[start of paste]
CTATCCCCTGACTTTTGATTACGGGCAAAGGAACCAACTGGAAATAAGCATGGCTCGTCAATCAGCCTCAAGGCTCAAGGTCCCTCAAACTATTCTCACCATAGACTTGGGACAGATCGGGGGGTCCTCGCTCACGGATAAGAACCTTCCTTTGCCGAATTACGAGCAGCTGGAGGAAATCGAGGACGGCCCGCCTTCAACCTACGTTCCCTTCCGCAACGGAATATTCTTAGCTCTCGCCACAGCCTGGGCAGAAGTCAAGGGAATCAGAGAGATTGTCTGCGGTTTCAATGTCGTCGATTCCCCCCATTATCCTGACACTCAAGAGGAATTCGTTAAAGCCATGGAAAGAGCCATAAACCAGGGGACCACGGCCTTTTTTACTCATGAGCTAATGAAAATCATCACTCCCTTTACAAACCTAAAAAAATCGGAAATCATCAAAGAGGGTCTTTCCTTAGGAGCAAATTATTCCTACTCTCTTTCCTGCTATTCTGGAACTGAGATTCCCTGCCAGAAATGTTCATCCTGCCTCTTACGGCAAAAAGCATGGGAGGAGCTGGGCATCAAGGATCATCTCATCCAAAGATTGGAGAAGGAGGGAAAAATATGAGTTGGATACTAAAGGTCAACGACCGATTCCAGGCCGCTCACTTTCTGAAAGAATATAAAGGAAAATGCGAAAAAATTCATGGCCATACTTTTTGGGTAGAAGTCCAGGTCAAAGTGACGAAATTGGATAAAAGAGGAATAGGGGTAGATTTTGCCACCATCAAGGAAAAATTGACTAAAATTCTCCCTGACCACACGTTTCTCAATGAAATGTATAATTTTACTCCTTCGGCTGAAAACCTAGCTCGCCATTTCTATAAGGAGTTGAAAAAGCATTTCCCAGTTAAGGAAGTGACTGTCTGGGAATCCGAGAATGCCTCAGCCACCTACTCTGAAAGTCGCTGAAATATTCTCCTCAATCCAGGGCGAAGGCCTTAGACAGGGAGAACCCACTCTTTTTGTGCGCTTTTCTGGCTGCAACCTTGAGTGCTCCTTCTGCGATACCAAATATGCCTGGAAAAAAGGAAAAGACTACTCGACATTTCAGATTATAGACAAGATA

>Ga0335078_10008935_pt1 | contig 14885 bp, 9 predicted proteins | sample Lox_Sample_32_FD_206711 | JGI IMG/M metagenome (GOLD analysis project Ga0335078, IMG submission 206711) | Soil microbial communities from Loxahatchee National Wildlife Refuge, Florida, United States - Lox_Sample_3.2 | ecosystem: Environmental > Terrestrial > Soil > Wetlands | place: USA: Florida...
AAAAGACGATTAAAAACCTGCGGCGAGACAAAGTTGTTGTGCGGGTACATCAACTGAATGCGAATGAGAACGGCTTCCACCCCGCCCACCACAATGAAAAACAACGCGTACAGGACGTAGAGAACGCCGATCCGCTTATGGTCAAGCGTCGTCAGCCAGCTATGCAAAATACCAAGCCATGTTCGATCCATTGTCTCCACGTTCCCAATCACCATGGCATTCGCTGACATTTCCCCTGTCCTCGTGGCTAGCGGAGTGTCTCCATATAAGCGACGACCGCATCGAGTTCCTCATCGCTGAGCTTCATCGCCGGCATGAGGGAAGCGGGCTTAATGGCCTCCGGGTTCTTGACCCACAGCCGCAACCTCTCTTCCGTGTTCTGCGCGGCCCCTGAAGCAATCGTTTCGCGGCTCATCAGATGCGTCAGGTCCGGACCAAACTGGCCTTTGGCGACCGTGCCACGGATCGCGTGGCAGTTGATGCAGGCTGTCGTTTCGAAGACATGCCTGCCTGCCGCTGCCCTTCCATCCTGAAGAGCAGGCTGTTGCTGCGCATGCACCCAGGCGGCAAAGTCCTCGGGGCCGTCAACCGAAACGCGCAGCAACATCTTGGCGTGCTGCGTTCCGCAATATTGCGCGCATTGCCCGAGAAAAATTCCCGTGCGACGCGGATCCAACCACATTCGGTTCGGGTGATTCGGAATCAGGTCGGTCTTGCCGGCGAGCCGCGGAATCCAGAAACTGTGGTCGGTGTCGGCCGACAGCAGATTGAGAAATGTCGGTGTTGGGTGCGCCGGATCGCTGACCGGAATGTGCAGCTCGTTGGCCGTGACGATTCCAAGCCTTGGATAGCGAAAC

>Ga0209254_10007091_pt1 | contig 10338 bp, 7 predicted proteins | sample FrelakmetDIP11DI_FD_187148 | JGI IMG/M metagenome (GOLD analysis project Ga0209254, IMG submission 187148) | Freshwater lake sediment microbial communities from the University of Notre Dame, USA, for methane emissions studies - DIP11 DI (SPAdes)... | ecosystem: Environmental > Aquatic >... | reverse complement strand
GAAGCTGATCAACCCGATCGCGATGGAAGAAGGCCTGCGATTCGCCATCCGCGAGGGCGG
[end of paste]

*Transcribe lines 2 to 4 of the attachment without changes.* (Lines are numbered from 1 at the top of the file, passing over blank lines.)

>Ga0335078_10008935_pt1 | contig 14885 bp, 9 predicted proteins | sample Lox_Sample_32_FD_206711 | JGI IMG/M metagenome (GOLD analysis project Ga0335078, IMG submission 206711) | Soil microbial communities from Loxahatchee National Wildlife Refuge, Florida, United States - Lox_Sample_3.2 | ecosystem: Environmental > Terrestrial > Soil > Wetlands | place: USA: Florida...
AAAAGACGATTAAAAACCTGCGGCGAGACAAAGTTGTTGTGCGGGTACATCAACTGAATGCGAATGAGAACGGCTTCCACCCCGCCCACCACAATGAAAAACAACGCGTACAGGACGTAGAGAACGCCGATCCGCTTATGGTCAAGCGTCGTCAGCCAGCTATGCAAAATACCAAGCCATGTTCGATCCATTGTCTCCACGTTCCCAATCACCATGGCATTCGCTGACATTTCCCCTGTCCTCGTGGCTAGCGGAGTGTCTCCATATAAGCGACGACCGCATCGAGTTCCTCATCGCTGAGCTTCATCGCCGGCATGAGGGAAGCGGGCTTAATGGCCTCCGGGTTCTTGACCCACAGCCGCAACCTCTCTTCCGTGTTCTGCGCGGCCCCTGAAGCAATCGTTTCGCGGCTCATCAGATGCGTCAGGTCCGGACCAAACTGGCCTTTGGCGACCGTGCCACGGATCGCGTGGCAGTTGATGCAGGCTGTCGTTTCGAAGACATGCCTGCCTGCCGCTGCCCTTCCATCCTGAAGAGCAGGCTGTTGCTGCGCATGCACCCAGGCGGCAAAGTCCTCGGGGCCGTCAACCGAAACGCGCAGCAACATCTTGGCGTGCTGCGTTCCGCAATATTGCGCGCATTGCCCGAGAAAAATTCCCGTGCGACGCGGATCCAACCACATTCGGTTCGGGTGATTCGGAATCAGGTCGGTCTTGCCGGCGAGCCGCGGAATCCAGAAACTGTGGTCGGTGTCGGCCGACAGCAGATTGAGAAATGTCGGTGTTGGGTGCGCCGGATCGCTGACCGGAATGTGCAGCTCGTTGGCCGTGACGATTCCAAGCCTTGGATAGCGAAAC

>Ga0209254_10007091_pt1 | contig 10338 bp, 7 predicted proteins | sample FrelakmetDIP11DI_FD_187148 | JGI IMG/M metagenome (GOLD analysis project Ga0209254, IMG submission 187148) | Freshwater lake sediment microbial communities from the University of Notre Dame, USA, for methane emissions studies - DIP11 DI (SPAdes)... | ecosystem: Environmental > Aquatic >... | reverse complement strand